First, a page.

The design of this brooch suggests that it was of Frankish manufacture and dates to roughly 600-700 AD. It is possible that it made its way to England prior to Viking incursions but it is equally likely that the Vikings brought this brooch with them as plunder after raiding in Frankia.

Silver Arm-Ring

This arm-ring fragment is made from strands of wire wound together into a single twisted or cabled strand with a cast zoomorphic terminal. This object was considered together with a group of fragments of ingots and hack-silver of probably contemporary date which were found nearby (NLM-1B0476). However, the mass of this object did not correspond closely to any of the systems of measurement thought to have been used for bullion transactions at that time.

The Vikings arriving in England had a bullion economy where they paid for goods with silver that was weighed to an amount agreed between the buyer and the seller. Hacksilver and silver ingots are the most common evidence for their bullion economy. It took some time for the Scandinavian settlers to adopt a monetary economy like that of the Anglo-Saxons, and both systems were used simultaneously for a while before they fully adopted the new system. They were familiar with monetary economies but they treated coins as just another form of silver before adoption of a monetary economy

Copper-Alloy Tweezers

A pair of copper-alloy tweezers found in Bassetlaw, Nottinghamshire. These feature a ring-and-dot stamped pattern with a tube at one end to accommodate a suspension loop. They would have been carried suspended from a brooch or belt. Tweezers were common personal items that people would have carried with them. They could be highly decorated.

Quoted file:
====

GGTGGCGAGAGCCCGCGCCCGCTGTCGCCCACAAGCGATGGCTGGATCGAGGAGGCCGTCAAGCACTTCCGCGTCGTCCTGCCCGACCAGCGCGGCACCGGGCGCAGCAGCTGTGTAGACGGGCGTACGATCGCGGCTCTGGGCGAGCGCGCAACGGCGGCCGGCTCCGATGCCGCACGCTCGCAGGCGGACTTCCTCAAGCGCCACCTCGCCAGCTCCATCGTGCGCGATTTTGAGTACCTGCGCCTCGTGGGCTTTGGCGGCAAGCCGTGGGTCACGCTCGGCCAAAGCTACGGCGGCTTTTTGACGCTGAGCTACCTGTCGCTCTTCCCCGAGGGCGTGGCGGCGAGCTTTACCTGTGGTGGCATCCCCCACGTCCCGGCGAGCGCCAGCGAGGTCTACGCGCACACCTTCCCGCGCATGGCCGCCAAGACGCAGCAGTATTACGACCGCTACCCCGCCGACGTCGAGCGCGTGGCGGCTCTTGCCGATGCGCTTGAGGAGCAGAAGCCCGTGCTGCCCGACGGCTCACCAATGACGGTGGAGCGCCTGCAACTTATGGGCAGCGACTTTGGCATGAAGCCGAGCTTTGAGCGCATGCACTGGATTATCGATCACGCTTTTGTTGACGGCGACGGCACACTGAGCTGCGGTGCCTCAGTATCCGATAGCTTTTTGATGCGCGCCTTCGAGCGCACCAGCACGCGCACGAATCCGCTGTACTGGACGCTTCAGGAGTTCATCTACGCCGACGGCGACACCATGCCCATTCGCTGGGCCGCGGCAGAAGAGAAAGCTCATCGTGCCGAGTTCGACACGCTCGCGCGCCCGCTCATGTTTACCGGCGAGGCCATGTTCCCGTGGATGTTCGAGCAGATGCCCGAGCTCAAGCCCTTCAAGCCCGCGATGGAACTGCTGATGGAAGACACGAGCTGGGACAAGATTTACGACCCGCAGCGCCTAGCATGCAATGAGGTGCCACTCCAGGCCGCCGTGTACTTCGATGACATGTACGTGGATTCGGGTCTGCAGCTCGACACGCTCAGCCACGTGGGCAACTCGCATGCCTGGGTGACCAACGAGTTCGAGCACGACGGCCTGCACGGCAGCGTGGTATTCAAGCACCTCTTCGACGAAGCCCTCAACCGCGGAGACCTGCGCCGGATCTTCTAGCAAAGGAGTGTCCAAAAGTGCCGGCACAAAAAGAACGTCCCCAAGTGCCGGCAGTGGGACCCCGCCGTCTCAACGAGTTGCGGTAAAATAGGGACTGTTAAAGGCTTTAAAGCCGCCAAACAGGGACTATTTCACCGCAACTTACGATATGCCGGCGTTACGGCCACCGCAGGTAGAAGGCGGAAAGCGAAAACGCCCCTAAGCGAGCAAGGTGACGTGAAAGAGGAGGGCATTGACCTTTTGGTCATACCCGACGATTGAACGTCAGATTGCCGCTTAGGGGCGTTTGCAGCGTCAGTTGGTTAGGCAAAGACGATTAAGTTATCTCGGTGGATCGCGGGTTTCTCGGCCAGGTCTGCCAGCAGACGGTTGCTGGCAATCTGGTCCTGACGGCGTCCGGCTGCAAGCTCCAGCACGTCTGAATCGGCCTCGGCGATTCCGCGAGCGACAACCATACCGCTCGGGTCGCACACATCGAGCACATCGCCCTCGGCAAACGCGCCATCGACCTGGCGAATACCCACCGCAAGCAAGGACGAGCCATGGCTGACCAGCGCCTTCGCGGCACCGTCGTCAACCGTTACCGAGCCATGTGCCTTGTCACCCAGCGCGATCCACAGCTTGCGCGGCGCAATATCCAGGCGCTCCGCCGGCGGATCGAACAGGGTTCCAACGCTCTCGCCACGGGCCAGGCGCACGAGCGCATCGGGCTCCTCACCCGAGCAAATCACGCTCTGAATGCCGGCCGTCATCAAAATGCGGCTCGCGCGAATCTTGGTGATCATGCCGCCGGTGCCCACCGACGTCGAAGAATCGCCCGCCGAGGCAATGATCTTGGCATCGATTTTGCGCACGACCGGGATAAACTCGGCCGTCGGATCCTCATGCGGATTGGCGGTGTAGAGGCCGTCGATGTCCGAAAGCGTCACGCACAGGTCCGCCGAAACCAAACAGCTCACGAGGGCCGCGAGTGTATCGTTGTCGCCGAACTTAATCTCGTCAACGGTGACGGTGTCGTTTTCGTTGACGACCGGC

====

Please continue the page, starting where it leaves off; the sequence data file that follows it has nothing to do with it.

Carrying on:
Silver Wire Embroidery

This silver wire was found in Mound 11 at Heath Wood, Ingleby, Derbyshire. This burial mound contained fragments of the remains of an adult human together with the cremated remains of animals, including a small dog, a horse and sheep. The burial was accompanied by this silver wire, an iron spade shoe, some small iron nails and some corroded metalwork.

The silver wire was found in two parts with traces of carbonised fibres attached. This suggests that it was probably attached to a piece of cloth. Silver and gold embroidery are known from a number of Viking Age graves, including from nearby Repton, Derbyshire, as well as further afield, e.g. Birka, Sweden. At Birka, wire embroidery was found on caps and headbands, although there is no reason to think that it was only used on headgear at all times.

Hrísbrú Longhouse

The Hrísbrú longhouse unearthed during the 2008 season is in many ways a classic Icelandic Viking Age longhouse with bow-sided walls built from turf and stone, a tripartite internal room division, and doors opposite ends of the long axis. On the other hand, the house is of an unusually large size and contained more high status finds than most other contemporary longhouses in Iceland. The house, having internal dimensions measuring 25 x 5m, is one of the largest Icelandic longhouses. Furthermore, the 2008 excavations brought to light unusually clear remains of the superstructural support system in the longhouse that contribute substantial new evidence concerning Viking Age house construction.

In 2008, the excavation of the inside of the longhouse revealed the layout and organization of the house’s internal space. The house contained extremely well-preserved floor deposits, allowing for stratigraphic excavation of dozens of individual floor layers that revealed spatial and temporal differences in household activities. Each of these floor layers was excavated on a 1m sample grid and 100% of the soil was sifted through a flotation machine for maximum artifact and ecofact recovery. The recovered finds show the comparative wealth of the Hrísbrú household and inform us about the economy of the farmstead.